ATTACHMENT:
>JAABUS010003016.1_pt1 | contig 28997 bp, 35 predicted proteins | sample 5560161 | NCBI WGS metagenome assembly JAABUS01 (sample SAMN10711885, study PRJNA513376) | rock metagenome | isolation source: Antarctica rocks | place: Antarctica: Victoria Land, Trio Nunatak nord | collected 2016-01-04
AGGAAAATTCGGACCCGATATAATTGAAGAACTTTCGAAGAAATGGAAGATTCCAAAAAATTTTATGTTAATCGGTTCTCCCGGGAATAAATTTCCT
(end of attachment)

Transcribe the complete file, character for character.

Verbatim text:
>JAABUS010003016.1_pt1 | contig 28997 bp, 35 predicted proteins | sample 5560161 | NCBI WGS metagenome assembly JAABUS01 (sample SAMN10711885, study PRJNA513376) | rock metagenome | isolation source: Antarctica rocks | place: Antarctica: Victoria Land, Trio Nunatak nord | collected 2016-01-04
AGGAAAATTCGGACCCGATATAATTGAAGAACTTTCGAAGAAATGGAAGATTCCAAAAAATTTTATGTTAATCGGTTCTCCCGGGAATAAATTTCCT